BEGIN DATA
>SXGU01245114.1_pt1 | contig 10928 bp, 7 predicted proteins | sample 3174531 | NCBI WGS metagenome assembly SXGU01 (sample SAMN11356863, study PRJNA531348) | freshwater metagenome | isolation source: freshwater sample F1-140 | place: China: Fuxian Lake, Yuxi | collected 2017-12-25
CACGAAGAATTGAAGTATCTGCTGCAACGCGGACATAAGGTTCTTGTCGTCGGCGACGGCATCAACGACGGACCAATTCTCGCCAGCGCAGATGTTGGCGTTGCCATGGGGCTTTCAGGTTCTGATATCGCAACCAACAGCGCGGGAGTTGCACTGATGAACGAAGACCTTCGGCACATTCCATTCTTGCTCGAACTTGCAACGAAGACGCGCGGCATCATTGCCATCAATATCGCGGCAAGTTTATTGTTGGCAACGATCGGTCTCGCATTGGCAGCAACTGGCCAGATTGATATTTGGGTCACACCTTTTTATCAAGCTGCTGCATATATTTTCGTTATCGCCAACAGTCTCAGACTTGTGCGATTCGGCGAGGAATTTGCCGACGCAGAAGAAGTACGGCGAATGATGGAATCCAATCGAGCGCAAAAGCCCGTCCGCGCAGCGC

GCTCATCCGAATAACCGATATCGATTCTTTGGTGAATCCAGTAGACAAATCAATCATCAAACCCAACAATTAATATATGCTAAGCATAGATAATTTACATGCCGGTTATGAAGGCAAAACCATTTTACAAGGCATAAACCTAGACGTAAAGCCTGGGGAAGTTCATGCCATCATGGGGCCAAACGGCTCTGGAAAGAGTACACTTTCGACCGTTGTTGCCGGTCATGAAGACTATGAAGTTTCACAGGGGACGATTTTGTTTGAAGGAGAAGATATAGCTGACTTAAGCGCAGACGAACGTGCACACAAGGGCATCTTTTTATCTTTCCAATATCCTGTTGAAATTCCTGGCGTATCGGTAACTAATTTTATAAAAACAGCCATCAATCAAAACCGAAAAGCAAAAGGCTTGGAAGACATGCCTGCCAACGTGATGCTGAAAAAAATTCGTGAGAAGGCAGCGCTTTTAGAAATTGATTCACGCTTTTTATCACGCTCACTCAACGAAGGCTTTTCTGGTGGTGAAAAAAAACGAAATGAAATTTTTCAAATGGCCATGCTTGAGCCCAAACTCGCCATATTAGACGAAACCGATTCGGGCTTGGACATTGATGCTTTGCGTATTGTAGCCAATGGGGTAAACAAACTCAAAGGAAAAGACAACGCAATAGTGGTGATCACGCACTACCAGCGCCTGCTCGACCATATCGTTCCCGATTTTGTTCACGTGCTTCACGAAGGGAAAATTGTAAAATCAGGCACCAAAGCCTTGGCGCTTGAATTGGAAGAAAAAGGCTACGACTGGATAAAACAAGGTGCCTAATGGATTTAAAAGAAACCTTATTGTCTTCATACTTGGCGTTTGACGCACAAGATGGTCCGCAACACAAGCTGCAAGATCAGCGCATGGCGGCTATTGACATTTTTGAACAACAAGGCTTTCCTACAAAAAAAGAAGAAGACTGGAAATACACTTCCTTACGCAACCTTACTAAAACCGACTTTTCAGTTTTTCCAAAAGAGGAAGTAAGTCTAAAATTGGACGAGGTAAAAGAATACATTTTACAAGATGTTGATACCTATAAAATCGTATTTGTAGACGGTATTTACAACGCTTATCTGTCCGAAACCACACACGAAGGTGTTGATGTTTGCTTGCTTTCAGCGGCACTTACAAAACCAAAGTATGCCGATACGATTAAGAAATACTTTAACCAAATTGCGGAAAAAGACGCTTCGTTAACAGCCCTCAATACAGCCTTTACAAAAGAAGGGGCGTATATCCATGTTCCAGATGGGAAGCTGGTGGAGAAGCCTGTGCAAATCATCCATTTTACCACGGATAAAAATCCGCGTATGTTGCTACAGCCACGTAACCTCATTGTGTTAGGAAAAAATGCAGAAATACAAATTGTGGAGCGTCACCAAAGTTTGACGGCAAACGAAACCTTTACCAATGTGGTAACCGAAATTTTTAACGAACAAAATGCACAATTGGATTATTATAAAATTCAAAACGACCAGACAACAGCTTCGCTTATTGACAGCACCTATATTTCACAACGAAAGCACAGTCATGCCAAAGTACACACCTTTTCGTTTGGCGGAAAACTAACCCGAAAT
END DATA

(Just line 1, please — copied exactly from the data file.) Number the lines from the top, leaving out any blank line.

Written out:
>SXGU01245114.1_pt1 | contig 10928 bp, 7 predicted proteins | sample 3174531 | NCBI WGS metagenome assembly SXGU01 (sample SAMN11356863, study PRJNA531348) | freshwater metagenome | isolation source: freshwater sample F1-140 | place: China: Fuxian Lake, Yuxi | collected 2017-12-25